Over decades of PC game development, there have been some truly influential PC games released. These are games that are truly innovative to the point that they inspire countless other games released afterwards.
In this article we list the most influential PC games everyone should play at least once. These are games that have reinvented genres or moved them forwards. And the best thing of all? They’re superb fun to play too.
Above everything else listed here, Doom might be the most influential video game of all time. You take control of a space marine, wielding weapons and working through labyrinthine military bases to defeat enemies. You view things from a 3D first-person perspective, but everything within the levels are 2D sprites. It’s an iconic look.
Doom undoubtedly pioneered the first-person shooter and laid many foundations for the genre. The first episode of the game was distributed as shareware, the full game by mail order. It let players network together locally for multiplayer. It even had support for modifications. The impact that Doom has had on the gaming scene cannot be overstated.
World of Warcraft is a massively multiplayer online role-playing game (MMORPG) that connects people globally to quest together in a fantasy world. You’ve certainly heard of it, since it has permeated so much of pop culture.
World of Warcraft may have hit the scene in 2004, but it’s still actively played by millions of users, and it helped popularize the idea that gamers would pay a subscription to keep playing.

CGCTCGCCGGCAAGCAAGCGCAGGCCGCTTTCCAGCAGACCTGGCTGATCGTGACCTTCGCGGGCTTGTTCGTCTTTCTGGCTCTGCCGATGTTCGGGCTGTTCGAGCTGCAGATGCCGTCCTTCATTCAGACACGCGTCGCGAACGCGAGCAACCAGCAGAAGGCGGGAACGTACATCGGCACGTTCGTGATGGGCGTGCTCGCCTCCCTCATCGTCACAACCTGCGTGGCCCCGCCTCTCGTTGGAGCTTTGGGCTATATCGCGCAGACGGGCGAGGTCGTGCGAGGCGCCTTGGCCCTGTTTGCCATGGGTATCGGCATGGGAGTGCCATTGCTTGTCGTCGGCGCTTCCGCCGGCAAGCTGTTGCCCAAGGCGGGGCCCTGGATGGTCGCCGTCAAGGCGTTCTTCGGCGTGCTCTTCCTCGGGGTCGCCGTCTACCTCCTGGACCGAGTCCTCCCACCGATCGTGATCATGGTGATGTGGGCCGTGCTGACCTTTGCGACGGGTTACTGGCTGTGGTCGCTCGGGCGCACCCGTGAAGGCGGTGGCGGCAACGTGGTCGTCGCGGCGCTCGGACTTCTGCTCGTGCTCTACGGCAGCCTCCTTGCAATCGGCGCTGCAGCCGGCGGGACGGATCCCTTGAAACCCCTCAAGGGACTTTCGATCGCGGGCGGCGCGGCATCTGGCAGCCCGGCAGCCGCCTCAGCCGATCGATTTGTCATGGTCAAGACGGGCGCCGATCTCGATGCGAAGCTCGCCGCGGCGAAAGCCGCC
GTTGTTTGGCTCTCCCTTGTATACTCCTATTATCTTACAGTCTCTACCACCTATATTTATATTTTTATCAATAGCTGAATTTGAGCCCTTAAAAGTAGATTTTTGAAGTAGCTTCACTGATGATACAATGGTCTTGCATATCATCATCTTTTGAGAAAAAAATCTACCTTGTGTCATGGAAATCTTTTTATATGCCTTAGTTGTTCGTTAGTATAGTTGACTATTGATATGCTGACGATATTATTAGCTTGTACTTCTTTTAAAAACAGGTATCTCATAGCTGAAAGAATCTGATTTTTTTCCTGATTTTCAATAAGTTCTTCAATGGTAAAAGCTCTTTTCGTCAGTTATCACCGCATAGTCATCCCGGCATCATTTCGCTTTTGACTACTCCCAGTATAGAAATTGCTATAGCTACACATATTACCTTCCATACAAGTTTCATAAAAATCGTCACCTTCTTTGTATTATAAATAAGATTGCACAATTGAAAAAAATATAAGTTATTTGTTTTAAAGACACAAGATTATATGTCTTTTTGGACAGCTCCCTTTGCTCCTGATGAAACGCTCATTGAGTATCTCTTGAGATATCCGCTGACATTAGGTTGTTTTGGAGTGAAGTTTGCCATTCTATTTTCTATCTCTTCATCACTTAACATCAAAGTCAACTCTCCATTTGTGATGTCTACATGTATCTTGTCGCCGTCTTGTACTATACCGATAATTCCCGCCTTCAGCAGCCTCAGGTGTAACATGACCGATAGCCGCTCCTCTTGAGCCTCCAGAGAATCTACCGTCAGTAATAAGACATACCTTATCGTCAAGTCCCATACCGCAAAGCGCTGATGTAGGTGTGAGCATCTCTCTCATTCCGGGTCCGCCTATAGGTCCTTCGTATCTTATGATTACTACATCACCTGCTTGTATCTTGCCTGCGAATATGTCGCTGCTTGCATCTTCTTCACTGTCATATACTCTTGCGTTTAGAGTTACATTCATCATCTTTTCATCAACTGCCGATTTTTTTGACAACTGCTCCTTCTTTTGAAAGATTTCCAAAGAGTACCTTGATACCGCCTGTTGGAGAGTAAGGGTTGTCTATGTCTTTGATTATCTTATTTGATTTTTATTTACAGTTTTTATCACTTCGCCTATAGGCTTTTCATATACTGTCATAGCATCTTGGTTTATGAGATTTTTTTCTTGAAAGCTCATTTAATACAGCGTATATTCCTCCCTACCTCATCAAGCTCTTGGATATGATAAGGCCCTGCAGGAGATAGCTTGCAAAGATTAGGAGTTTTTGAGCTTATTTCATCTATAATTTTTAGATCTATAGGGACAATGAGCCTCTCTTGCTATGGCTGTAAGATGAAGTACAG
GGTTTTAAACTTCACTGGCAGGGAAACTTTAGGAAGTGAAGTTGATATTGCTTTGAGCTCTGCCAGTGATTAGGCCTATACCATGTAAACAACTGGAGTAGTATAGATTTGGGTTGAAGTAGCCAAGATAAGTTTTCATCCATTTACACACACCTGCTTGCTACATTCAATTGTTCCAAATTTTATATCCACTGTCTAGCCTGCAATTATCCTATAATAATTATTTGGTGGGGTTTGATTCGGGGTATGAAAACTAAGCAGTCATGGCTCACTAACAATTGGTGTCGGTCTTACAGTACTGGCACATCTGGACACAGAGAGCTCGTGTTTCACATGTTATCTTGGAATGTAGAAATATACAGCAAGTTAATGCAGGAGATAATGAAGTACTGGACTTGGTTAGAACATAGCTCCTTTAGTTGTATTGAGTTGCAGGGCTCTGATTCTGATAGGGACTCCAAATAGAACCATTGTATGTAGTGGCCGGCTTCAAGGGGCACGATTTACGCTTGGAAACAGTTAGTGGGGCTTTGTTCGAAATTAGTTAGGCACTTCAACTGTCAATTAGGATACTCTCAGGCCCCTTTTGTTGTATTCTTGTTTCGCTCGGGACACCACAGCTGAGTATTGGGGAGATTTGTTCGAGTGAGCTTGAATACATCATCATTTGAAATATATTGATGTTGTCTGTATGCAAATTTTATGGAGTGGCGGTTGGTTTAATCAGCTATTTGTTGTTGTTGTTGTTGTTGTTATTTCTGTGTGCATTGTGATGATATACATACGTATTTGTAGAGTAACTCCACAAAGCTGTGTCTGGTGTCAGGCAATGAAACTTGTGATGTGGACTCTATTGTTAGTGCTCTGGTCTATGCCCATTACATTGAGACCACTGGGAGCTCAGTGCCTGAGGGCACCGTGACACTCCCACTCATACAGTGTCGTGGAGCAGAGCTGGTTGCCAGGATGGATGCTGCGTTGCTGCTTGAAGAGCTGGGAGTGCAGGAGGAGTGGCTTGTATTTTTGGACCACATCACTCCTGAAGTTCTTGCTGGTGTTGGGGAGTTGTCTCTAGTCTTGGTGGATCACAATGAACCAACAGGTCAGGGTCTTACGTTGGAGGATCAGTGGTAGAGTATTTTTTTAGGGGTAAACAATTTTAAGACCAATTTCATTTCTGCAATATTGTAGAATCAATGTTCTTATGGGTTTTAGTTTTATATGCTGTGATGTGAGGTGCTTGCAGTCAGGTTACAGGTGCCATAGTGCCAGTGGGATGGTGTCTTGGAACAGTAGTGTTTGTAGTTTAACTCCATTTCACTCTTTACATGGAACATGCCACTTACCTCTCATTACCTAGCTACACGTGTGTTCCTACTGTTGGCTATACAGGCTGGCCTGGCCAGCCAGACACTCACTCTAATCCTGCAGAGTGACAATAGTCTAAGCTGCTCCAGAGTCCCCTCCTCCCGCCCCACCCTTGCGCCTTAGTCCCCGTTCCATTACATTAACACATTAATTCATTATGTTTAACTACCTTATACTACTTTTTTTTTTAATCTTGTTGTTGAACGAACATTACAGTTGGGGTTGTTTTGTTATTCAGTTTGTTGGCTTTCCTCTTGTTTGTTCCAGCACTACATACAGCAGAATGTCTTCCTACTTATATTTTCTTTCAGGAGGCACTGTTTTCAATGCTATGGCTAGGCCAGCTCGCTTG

In World of Warcraft, Blizzard created a sprawling, vibrant space that balanced deep lore with colorful humor. You are encouraged to do whatever you want, alongside teaming up with others in order to complete quests.
These might take place in self-contained dungeons, helping a character gain experience rewards, before going to tackle a complex raid. All of these are gameplay mechanics that World of Warcraft mastered, and many others have replicated.
3. Half-Life 2
You could list the original Half-Life here and it would still be accepted in the innovation hall of fame. The sequel, released by Valve in 2004, is equally deserving.
This is a first-person shooter, full of crazy unique mechanics like a gravity gun that is used to solve physics puzzles. Plus, despite being a shooter, you’ll likely hear more people talking about the engaging story, which naturally occurs around you—and directly involves you—rather than through cutscenes.
By the way, perhaps the most innovative part about Half-Life 2 is more about how you play it. Valve had developed a digital store called Steam and wanted to get it in as many people’s hands as possible. The way it did that? If you wanted to play the hotly anticipated Half-Life 2, you had to install Steam, helping it turn into the game client behemoth we all know today.
4. The Sims
The Sims launched in 2000 and quickly became a global sensation. It was a sandbox game unlike anything else. To this day it lives on through its sequels and endless expansions.